Metta World Peace is better in Detroit than Ron Artest was

The Lakers' forward has developed a friendship with one of the instigators of the 2004 brawl. Don't call him a role model for anger management, however.

BIRMINGHAM, Mich. — When Ron Artest first came to town I ignored him, wanting nothing to do with a wacko.

"A lot of people do that," Artest says.

I thought he was just a thug.

"I tell people who call me a thug you're calling the right person a thug," he says. "I was raised to be a thug."

Others insist he's a sweetheart, although Ron Artest and sweetheart don't really seem to go together.

But here we are in a Detroit suburb, the wacko thug more sensitive, insightful and sweet than advertised. Metta World Peace is now nine years removed from the Malice at the Palace.

"The brawl," as Artest calls it, the day he flipped out and went storming into the stands looking for the fan who hit him with a drink.

We agree to meet over lunch along with John Green, the fan with the great aim who threw a cup of Diet Coke at Artest and won a $50 bet and 30 days in jail for doing so.

We can't meet Sunday when the Lakers play the Pistons because Green is still banned from attending events at the Palace of Auburn Hills.

There was a time when Artest would have welcomed such a ban, admitting now, "Nobody knew it at the time, but I could never ever go back to Detroit so I asked Indiana to trade me."

The Pacers were befuddled by the request, but Artest knew the Pacers were going to be regular visitors to Detroit.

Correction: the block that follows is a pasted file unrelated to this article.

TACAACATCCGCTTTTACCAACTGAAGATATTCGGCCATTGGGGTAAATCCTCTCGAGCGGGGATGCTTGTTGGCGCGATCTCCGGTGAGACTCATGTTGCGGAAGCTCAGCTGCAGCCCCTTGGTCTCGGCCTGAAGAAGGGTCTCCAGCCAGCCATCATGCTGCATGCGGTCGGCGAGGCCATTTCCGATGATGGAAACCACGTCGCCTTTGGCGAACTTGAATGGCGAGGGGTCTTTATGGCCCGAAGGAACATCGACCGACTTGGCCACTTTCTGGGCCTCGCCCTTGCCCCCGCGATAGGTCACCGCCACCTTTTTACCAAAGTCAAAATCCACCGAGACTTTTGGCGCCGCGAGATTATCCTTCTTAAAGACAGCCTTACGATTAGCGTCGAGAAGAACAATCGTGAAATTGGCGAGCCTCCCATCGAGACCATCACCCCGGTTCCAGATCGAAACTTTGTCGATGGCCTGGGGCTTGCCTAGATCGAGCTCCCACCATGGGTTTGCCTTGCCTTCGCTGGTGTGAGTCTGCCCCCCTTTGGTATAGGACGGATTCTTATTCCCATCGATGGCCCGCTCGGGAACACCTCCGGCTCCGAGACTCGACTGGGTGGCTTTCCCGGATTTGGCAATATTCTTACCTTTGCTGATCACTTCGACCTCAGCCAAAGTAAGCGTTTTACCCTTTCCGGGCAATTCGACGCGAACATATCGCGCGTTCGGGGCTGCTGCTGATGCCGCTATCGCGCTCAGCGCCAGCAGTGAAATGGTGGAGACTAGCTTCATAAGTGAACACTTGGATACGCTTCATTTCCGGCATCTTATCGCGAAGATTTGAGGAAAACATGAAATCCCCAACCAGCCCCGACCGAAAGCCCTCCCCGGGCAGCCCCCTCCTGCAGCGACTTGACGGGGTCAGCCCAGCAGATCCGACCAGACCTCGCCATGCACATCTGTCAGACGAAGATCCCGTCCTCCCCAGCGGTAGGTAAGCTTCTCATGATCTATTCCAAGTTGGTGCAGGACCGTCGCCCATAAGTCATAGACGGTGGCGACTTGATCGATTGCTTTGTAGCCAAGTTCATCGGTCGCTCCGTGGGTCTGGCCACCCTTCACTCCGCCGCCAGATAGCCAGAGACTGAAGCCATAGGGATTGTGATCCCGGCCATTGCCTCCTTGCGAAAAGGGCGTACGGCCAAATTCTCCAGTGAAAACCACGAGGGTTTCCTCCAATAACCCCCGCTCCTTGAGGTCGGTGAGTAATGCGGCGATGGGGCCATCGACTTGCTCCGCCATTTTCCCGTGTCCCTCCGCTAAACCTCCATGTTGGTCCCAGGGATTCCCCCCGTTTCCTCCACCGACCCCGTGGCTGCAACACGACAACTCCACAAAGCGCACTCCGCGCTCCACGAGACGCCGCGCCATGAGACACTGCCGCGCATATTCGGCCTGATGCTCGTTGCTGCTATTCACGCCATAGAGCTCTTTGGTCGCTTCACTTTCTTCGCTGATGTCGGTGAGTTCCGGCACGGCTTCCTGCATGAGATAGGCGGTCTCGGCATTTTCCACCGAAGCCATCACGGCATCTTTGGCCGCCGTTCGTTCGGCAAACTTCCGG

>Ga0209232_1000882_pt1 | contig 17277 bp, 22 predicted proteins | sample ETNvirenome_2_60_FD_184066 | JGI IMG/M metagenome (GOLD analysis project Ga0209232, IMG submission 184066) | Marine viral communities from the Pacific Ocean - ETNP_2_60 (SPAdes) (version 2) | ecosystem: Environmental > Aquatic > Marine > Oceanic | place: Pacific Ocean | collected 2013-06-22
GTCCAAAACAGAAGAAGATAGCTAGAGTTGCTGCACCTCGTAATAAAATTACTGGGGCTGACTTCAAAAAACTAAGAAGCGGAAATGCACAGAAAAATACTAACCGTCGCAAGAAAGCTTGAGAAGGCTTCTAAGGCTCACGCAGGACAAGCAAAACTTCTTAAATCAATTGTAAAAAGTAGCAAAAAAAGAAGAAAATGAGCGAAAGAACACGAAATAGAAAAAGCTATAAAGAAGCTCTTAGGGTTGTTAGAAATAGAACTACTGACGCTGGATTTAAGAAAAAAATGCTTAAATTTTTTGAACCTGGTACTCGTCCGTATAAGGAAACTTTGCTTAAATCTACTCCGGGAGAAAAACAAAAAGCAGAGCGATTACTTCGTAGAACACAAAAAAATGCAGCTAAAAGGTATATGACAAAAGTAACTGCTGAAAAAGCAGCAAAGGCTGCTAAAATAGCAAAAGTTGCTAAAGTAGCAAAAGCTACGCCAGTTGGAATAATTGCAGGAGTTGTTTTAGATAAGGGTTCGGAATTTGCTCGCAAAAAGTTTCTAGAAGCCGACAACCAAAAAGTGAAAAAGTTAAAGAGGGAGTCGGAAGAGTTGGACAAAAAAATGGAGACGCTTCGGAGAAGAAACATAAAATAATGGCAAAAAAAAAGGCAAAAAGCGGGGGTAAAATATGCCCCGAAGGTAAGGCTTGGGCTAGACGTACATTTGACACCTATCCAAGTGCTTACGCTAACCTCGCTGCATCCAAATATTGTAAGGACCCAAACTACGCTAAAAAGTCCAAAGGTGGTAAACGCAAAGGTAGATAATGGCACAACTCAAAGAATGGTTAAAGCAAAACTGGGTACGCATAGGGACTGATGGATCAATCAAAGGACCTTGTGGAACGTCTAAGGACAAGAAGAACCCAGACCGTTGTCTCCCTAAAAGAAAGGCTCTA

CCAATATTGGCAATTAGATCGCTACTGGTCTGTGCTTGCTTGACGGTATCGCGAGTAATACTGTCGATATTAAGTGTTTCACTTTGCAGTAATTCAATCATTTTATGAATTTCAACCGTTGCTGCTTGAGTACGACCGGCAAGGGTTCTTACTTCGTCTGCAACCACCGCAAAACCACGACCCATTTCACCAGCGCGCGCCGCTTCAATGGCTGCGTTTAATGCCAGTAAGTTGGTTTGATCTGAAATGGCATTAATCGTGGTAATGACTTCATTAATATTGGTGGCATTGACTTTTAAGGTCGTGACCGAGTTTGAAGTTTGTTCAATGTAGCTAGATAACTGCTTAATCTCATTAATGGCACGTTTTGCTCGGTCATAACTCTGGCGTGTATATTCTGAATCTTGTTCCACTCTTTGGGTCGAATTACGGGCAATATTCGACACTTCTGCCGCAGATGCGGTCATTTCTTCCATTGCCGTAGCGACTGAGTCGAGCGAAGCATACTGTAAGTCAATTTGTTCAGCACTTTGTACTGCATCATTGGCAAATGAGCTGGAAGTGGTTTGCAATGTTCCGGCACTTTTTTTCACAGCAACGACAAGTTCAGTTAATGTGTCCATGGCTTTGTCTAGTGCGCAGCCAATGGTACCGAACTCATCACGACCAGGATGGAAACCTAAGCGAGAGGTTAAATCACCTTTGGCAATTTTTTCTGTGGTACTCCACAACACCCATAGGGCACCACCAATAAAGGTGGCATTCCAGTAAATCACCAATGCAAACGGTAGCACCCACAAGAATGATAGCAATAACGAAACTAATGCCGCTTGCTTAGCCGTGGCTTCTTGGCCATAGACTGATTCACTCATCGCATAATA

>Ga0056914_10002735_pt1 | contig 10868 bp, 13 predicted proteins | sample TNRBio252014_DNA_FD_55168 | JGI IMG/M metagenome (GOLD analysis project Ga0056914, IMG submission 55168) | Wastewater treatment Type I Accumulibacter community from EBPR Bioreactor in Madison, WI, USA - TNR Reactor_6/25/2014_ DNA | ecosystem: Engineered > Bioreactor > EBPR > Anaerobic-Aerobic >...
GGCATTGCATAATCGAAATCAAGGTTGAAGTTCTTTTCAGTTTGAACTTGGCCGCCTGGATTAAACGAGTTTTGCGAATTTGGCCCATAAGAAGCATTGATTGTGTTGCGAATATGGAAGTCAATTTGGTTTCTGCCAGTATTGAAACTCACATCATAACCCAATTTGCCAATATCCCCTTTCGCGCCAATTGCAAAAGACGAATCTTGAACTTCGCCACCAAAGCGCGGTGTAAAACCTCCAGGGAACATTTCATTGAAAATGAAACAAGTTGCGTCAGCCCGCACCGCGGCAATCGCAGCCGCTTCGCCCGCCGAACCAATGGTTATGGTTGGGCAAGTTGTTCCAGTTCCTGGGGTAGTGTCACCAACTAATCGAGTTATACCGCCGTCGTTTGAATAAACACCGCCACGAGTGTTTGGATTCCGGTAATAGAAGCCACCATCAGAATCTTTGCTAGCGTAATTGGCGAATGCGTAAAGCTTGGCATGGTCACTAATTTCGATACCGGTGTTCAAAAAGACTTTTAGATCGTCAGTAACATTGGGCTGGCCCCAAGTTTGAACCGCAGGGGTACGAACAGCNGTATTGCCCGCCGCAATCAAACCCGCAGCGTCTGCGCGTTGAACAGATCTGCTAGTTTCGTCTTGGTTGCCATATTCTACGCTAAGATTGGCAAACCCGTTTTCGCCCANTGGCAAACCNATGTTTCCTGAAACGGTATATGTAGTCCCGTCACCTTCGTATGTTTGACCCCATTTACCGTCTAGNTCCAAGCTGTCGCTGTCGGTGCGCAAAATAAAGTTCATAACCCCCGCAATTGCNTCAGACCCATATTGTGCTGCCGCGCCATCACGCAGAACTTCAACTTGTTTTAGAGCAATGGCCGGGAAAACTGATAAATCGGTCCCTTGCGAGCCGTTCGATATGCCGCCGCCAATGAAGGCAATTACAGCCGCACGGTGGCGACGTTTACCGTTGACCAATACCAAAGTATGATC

"I almost had a nervous breakdown," he says. His stay in Indiana ended in controversy and Artest decided he would not play basketball again.

He put on 25 pounds, sank further into depression and was shipped to Sacramento. Timbuktu does not have a team.

The first time Sacramento was scheduled to play in Detroit, "I found a reason not to go," he says, while admitting he cried at one point.

"For two minutes," he says, probably coming as a shock to the guys who used to get out of his way in the 'hood.

Late word arrives about lunch. The cup-throwing fan wants to be paid $2,500 to talk, and while Artest says he might have been willing to pay Green if notified earlier, I'm telling him the newspaper would end the interview even before it starts.

Artest still wants to help the guy who almost cost Artest everything, meaning he really is a wacko. The thrown cup begins a chain of events costing Artest around $7 million in salary and endorsements and a year in his prime.

"I was so bitter," he says, and bothered by being bitter.

So Artest posts a picture of Green on Twitter and if anyone produces Green's number he'll take them to lunch.

He gets the number and goes to lunch as promised.